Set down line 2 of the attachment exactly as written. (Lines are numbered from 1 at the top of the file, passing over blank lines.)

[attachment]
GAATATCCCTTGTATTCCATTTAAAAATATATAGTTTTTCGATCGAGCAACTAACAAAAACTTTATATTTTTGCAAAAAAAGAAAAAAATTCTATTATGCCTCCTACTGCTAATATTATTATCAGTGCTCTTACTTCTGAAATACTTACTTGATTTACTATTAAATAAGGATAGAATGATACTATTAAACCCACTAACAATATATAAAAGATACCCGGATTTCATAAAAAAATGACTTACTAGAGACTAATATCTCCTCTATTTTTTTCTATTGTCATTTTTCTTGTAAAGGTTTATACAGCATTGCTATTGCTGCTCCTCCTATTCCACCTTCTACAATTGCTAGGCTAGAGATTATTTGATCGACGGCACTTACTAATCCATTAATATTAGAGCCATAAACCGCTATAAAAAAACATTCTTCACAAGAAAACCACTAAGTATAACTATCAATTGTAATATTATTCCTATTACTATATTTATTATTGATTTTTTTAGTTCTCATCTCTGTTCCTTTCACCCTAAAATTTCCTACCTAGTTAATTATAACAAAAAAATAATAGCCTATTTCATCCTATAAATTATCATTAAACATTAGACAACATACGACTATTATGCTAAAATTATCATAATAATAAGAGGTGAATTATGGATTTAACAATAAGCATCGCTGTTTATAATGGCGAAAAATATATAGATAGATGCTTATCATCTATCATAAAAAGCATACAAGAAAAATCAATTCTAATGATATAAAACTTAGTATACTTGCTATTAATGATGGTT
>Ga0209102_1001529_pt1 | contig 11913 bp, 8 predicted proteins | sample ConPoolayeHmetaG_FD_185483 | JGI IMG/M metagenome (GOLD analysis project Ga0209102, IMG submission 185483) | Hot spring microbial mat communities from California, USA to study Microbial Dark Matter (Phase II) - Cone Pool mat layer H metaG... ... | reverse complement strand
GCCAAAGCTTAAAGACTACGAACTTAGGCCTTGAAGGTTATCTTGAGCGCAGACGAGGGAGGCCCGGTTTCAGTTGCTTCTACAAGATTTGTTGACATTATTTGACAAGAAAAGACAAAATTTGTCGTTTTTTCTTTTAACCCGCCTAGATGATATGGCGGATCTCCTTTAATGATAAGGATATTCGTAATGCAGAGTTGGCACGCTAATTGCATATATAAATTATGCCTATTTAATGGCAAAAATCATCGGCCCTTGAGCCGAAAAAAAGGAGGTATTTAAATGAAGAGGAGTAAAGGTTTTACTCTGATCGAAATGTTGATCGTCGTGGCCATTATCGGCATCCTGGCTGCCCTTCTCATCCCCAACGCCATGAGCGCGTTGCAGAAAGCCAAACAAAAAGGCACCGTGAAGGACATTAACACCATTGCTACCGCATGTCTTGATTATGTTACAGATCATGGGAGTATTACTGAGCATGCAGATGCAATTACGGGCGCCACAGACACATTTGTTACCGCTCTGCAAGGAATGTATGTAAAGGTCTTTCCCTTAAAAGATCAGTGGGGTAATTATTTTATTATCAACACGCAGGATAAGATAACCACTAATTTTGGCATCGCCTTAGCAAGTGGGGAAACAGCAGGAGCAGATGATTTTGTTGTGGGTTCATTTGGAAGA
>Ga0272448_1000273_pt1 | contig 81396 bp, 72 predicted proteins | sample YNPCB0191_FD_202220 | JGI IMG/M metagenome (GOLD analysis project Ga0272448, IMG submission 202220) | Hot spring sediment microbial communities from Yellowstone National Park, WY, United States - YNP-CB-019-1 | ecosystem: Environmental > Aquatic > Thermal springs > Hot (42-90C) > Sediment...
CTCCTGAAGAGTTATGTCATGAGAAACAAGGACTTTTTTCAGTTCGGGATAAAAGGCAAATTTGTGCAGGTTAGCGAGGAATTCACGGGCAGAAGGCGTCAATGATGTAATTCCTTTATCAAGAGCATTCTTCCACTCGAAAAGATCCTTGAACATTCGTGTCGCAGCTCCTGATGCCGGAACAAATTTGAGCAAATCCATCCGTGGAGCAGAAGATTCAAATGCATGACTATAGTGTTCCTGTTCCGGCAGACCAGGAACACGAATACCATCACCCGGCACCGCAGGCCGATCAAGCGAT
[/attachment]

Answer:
>Ga0209102_1001529_pt1 | contig 11913 bp, 8 predicted proteins | sample ConPoolayeHmetaG_FD_185483 | JGI IMG/M metagenome (GOLD analysis project Ga0209102, IMG submission 185483) | Hot spring microbial mat communities from California, USA to study Microbial Dark Matter (Phase II) - Cone Pool mat layer H metaG... ... | reverse complement strand